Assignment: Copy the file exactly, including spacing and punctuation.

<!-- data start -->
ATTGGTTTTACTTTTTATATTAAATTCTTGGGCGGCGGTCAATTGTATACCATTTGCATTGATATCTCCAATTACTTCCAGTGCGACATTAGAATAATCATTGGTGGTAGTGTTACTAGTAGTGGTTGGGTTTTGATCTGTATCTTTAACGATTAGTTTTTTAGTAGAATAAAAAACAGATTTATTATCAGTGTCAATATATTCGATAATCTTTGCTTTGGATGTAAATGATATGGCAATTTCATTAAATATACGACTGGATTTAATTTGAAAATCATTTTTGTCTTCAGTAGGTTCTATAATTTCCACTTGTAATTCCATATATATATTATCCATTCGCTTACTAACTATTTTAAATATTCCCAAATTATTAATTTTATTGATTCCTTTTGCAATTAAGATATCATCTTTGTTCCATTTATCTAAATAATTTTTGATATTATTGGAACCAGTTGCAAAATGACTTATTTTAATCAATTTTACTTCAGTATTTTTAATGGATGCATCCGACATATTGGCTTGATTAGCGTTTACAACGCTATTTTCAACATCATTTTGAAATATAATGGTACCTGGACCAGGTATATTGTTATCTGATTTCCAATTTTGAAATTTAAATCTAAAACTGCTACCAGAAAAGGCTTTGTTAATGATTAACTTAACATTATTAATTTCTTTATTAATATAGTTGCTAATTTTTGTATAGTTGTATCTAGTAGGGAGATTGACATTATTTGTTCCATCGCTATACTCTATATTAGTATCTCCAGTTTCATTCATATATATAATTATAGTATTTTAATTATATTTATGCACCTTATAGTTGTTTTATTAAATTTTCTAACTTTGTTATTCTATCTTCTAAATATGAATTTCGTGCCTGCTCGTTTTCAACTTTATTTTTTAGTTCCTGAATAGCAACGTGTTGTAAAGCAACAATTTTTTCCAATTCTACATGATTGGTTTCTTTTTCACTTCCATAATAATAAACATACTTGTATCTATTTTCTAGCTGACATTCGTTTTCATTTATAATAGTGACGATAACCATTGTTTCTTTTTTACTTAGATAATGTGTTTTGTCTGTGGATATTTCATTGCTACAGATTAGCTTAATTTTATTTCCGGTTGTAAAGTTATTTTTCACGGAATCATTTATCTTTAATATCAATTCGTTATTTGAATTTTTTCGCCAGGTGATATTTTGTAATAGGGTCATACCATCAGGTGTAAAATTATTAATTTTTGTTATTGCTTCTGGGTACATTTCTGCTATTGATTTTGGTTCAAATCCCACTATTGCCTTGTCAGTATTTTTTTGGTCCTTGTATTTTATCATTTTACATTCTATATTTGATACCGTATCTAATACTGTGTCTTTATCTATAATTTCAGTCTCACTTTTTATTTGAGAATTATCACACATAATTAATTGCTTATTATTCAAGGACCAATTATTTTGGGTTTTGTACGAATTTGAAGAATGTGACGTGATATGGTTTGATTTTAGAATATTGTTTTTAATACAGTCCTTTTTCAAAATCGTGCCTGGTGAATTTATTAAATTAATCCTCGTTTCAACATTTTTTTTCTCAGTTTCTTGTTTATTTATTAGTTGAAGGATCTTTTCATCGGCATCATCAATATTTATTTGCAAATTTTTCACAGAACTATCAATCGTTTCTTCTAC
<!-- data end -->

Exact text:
ATTGGTTTTACTTTTTATATTAAATTCTTGGGCGGCGGTCAATTGTATACCATTTGCATTGATATCTCCAATTACTTCCAGTGCGACATTAGAATAATCATTGGTGGTAGTGTTACTAGTAGTGGTTGGGTTTTGATCTGTATCTTTAACGATTAGTTTTTTAGTAGAATAAAAAACAGATTTATTATCAGTGTCAATATATTCGATAATCTTTGCTTTGGATGTAAATGATATGGCAATTTCATTAAATATACGACTGGATTTAATTTGAAAATCATTTTTGTCTTCAGTAGGTTCTATAATTTCCACTTGTAATTCCATATATATATTATCCATTCGCTTACTAACTATTTTAAATATTCCCAAATTATTAATTTTATTGATTCCTTTTGCAATTAAGATATCATCTTTGTTCCATTTATCTAAATAATTTTTGATATTATTGGAACCAGTTGCAAAATGACTTATTTTAATCAATTTTACTTCAGTATTTTTAATGGATGCATCCGACATATTGGCTTGATTAGCGTTTACAACGCTATTTTCAACATCATTTTGAAATATAATGGTACCTGGACCAGGTATATTGTTATCTGATTTCCAATTTTGAAATTTAAATCTAAAACTGCTACCAGAAAAGGCTTTGTTAATGATTAACTTAACATTATTAATTTCTTTATTAATATAGTTGCTAATTTTTGTATAGTTGTATCTAGTAGGGAGATTGACATTATTTGTTCCATCGCTATACTCTATATTAGTATCTCCAGTTTCATTCATATATATAATTATAGTATTTTAATTATATTTATGCACCTTATAGTTGTTTTATTAAATTTTCTAACTTTGTTATTCTATCTTCTAAATATGAATTTCGTGCCTGCTCGTTTTCAACTTTATTTTTTAGTTCCTGAATAGCAACGTGTTGTAAAGCAACAATTTTTTCCAATTCTACATGATTGGTTTCTTTTTCACTTCCATAATAATAAACATACTTGTATCTATTTTCTAGCTGACATTCGTTTTCATTTATAATAGTGACGATAACCATTGTTTCTTTTTTACTTAGATAATGTGTTTTGTCTGTGGATATTTCATTGCTACAGATTAGCTTAATTTTATTTCCGGTTGTAAAGTTATTTTTCACGGAATCATTTATCTTTAATATCAATTCGTTATTTGAATTTTTTCGCCAGGTGATATTTTGTAATAGGGTCATACCATCAGGTGTAAAATTATTAATTTTTGTTATTGCTTCTGGGTACATTTCTGCTATTGATTTTGGTTCAAATCCCACTATTGCCTTGTCAGTATTTTTTTGGTCCTTGTATTTTATCATTTTACATTCTATATTTGATACCGTATCTAATACTGTGTCTTTATCTATAATTTCAGTCTCACTTTTTATTTGAGAATTATCACACATAATTAATTGCTTATTATTCAAGGACCAATTATTTTGGGTTTTGTACGAATTTGAAGAATGTGACGTGATATGGTTTGATTTTAGAATATTGTTTTTAATACAGTCCTTTTTCAAAATCGTGCCTGGTGAATTTATTAAATTAATCCTCGTTTCAACATTTTTTTTCTCAGTTTCTTGTTTATTTATTAGTTGAAGGATCTTTTCATCGGCATCATCAATATTTATTTGCAAATTTTTCACAGAACTATCAATCGTTTCTTCTAC